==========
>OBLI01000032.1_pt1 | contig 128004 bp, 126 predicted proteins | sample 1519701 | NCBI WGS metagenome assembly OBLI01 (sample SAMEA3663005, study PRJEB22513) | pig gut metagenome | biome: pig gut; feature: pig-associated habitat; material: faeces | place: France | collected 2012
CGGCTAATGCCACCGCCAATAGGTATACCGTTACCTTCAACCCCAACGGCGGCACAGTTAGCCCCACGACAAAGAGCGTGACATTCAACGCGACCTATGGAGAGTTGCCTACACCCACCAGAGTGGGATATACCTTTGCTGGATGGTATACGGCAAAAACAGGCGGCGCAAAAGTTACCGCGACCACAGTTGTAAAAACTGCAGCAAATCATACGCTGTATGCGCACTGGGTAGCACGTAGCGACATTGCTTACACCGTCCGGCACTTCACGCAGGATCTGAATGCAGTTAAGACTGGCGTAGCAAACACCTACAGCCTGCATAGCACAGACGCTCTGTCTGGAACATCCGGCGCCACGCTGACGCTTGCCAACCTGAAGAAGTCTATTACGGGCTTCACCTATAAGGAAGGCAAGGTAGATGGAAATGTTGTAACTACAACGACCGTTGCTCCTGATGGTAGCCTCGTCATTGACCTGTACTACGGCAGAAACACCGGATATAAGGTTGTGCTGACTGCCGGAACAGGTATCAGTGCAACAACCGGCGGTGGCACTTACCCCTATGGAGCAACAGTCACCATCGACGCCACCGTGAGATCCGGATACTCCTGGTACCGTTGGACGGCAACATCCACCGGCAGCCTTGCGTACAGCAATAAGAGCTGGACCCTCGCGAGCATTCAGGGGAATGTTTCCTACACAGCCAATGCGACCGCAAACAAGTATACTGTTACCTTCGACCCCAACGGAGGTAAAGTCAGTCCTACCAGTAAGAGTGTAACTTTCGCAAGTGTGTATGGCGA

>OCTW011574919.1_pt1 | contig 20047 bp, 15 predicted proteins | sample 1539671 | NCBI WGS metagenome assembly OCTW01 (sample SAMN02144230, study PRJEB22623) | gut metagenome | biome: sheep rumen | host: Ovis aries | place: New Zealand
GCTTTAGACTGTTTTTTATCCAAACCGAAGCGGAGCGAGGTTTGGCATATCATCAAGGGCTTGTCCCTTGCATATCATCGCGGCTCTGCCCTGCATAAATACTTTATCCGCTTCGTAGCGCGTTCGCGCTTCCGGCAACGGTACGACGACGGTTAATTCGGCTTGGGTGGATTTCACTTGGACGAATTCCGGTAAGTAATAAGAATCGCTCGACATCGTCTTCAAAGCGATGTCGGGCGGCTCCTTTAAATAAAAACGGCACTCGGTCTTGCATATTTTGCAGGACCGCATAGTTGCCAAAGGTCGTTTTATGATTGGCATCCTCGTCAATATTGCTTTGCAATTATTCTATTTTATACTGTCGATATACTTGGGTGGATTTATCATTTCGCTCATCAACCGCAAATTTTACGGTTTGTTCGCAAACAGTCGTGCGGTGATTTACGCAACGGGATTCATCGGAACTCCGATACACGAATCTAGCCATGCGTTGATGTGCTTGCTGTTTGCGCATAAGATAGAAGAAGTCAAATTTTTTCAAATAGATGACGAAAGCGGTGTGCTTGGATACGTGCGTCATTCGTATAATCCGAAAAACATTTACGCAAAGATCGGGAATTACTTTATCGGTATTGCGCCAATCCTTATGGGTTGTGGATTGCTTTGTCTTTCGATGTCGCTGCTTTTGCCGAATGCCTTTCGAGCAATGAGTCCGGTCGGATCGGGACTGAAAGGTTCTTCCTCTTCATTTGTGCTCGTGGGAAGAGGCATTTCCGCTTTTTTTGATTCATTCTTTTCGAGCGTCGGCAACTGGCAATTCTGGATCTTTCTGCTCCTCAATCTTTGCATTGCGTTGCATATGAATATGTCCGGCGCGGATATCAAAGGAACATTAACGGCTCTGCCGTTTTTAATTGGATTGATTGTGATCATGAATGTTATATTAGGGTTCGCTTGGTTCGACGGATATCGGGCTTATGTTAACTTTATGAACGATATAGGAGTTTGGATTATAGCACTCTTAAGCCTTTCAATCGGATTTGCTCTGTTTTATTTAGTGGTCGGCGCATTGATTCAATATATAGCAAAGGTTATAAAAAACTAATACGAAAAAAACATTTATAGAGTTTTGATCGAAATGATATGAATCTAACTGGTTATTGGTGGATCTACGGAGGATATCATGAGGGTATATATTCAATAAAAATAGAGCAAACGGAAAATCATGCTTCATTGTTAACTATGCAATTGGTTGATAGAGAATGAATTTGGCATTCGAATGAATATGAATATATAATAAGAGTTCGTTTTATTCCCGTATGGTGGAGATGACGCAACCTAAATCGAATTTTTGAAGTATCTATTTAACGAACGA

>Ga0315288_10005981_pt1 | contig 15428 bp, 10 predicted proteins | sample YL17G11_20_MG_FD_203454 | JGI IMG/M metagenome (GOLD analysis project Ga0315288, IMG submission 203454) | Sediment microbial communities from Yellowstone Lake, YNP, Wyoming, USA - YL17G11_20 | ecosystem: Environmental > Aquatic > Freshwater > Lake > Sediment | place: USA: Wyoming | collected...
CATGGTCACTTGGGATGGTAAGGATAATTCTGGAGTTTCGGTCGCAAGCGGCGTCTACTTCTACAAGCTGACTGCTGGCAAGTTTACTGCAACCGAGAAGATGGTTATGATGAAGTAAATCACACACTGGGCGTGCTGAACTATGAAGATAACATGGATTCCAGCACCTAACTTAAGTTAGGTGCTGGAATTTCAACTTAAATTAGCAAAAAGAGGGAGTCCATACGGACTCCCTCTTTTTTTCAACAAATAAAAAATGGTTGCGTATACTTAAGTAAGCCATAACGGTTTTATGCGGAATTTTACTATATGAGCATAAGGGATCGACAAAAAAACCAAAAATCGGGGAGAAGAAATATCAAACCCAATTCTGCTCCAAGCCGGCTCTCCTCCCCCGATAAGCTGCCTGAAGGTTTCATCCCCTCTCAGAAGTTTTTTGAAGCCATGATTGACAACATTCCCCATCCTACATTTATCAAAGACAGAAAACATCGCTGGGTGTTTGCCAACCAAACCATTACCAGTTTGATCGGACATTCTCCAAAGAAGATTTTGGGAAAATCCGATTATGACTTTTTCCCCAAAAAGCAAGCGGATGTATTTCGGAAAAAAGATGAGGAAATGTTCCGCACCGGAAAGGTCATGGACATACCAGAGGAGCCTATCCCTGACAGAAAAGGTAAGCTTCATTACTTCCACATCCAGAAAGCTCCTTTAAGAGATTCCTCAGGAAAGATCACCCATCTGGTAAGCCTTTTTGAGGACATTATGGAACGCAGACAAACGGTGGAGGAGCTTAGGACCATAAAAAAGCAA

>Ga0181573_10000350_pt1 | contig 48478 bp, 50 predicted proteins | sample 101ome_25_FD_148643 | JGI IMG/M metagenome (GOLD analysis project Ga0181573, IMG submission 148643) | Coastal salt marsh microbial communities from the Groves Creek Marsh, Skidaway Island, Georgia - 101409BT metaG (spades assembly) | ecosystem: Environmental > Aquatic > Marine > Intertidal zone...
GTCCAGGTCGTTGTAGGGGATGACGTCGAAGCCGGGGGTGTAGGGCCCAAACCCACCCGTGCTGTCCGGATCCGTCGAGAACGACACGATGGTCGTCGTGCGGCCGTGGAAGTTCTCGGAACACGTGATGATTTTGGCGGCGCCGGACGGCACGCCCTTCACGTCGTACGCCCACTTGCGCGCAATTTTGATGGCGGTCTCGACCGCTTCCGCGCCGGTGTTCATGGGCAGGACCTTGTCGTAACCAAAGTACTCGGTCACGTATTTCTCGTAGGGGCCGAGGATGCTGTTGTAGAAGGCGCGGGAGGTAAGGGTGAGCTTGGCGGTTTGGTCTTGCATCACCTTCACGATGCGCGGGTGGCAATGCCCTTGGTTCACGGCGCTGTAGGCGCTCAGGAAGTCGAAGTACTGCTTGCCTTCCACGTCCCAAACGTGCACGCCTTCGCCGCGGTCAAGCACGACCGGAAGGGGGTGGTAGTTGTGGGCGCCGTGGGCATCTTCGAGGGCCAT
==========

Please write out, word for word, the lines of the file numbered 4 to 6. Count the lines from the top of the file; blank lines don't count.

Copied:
GCTTTAGACTGTTTTTTATCCAAACCGAAGCGGAGCGAGGTTTGGCATATCATCAAGGGCTTGTCCCTTGCATATCATCGCGGCTCTGCCCTGCATAAATACTTTATCCGCTTCGTAGCGCGTTCGCGCTTCCGGCAACGGTACGACGACGGTTAATTCGGCTTGGGTGGATTTCACTTGGACGAATTCCGGTAAGTAATAAGAATCGCTCGACATCGTCTTCAAAGCGATGTCGGGCGGCTCCTTTAAATAAAAACGGCACTCGGTCTTGCATATTTTGCAGGACCGCATAGTTGCCAAAGGTCGTTTTATGATTGGCATCCTCGTCAATATTGCTTTGCAATTATTCTATTTTATACTGTCGATATACTTGGGTGGATTTATCATTTCGCTCATCAACCGCAAATTTTACGGTTTGTTCGCAAACAGTCGTGCGGTGATTTACGCAACGGGATTCATCGGAACTCCGATACACGAATCTAGCCATGCGTTGATGTGCTTGCTGTTTGCGCATAAGATAGAAGAAGTCAAATTTTTTCAAATAGATGACGAAAGCGGTGTGCTTGGATACGTGCGTCATTCGTATAATCCGAAAAACATTTACGCAAAGATCGGGAATTACTTTATCGGTATTGCGCCAATCCTTATGGGTTGTGGATTGCTTTGTCTTTCGATGTCGCTGCTTTTGCCGAATGCCTTTCGAGCAATGAGTCCGGTCGGATCGGGACTGAAAGGTTCTTCCTCTTCATTTGTGCTCGTGGGAAGAGGCATTTCCGCTTTTTTTGATTCATTCTTTTCGAGCGTCGGCAACTGGCAATTCTGGATCTTTCTGCTCCTCAATCTTTGCATTGCGTTGCATATGAATATGTCCGGCGCGGATATCAAAGGAACATTAACGGCTCTGCCGTTTTTAATTGGATTGATTGTGATCATGAATGTTATATTAGGGTTCGCTTGGTTCGACGGATATCGGGCTTATGTTAACTTTATGAACGATATAGGAGTTTGGATTATAGCACTCTTAAGCCTTTCAATCGGATTTGCTCTGTTTTATTTAGTGGTCGGCGCATTGATTCAATATATAGCAAAGGTTATAAAAAACTAATACGAAAAAAACATTTATAGAGTTTTGATCGAAATGATATGAATCTAACTGGTTATTGGTGGATCTACGGAGGATATCATGAGGGTATATATTCAATAAAAATAGAGCAAACGGAAAATCATGCTTCATTGTTAACTATGCAATTGGTTGATAGAGAATGAATTTGGCATTCGAATGAATATGAATATATAATAAGAGTTCGTTTTATTCCCGTATGGTGGAGATGACGCAACCTAAATCGAATTTTTGAAGTATCTATTTAACGAACGA

>Ga0315288_10005981_pt1 | contig 15428 bp, 10 predicted proteins | sample YL17G11_20_MG_FD_203454 | JGI IMG/M metagenome (GOLD analysis project Ga0315288, IMG submission 203454) | Sediment microbial communities from Yellowstone Lake, YNP, Wyoming, USA - YL17G11_20 | ecosystem: Environmental > Aquatic > Freshwater > Lake > Sediment | place: USA: Wyoming | collected...
CATGGTCACTTGGGATGGTAAGGATAATTCTGGAGTTTCGGTCGCAAGCGGCGTCTACTTCTACAAGCTGACTGCTGGCAAGTTTACTGCAACCGAGAAGATGGTTATGATGAAGTAAATCACACACTGGGCGTGCTGAACTATGAAGATAACATGGATTCCAGCACCTAACTTAAGTTAGGTGCTGGAATTTCAACTTAAATTAGCAAAAAGAGGGAGTCCATACGGACTCCCTCTTTTTTTCAACAAATAAAAAATGGTTGCGTATACTTAAGTAAGCCATAACGGTTTTATGCGGAATTTTACTATATGAGCATAAGGGATCGACAAAAAAACCAAAAATCGGGGAGAAGAAATATCAAACCCAATTCTGCTCCAAGCCGGCTCTCCTCCCCCGATAAGCTGCCTGAAGGTTTCATCCCCTCTCAGAAGTTTTTTGAAGCCATGATTGACAACATTCCCCATCCTACATTTATCAAAGACAGAAAACATCGCTGGGTGTTTGCCAACCAAACCATTACCAGTTTGATCGGACATTCTCCAAAGAAGATTTTGGGAAAATCCGATTATGACTTTTTCCCCAAAAAGCAAGCGGATGTATTTCGGAAAAAAGATGAGGAAATGTTCCGCACCGGAAAGGTCATGGACATACCAGAGGAGCCTATCCCTGACAGAAAAGGTAAGCTTCATTACTTCCACATCCAGAAAGCTCCTTTAAGAGATTCCTCAGGAAAGATCACCCATCTGGTAAGCCTTTTTGAGGACATTATGGAACGCAGACAAACGGTGGAGGAGCTTAGGACCATAAAAAAGCAA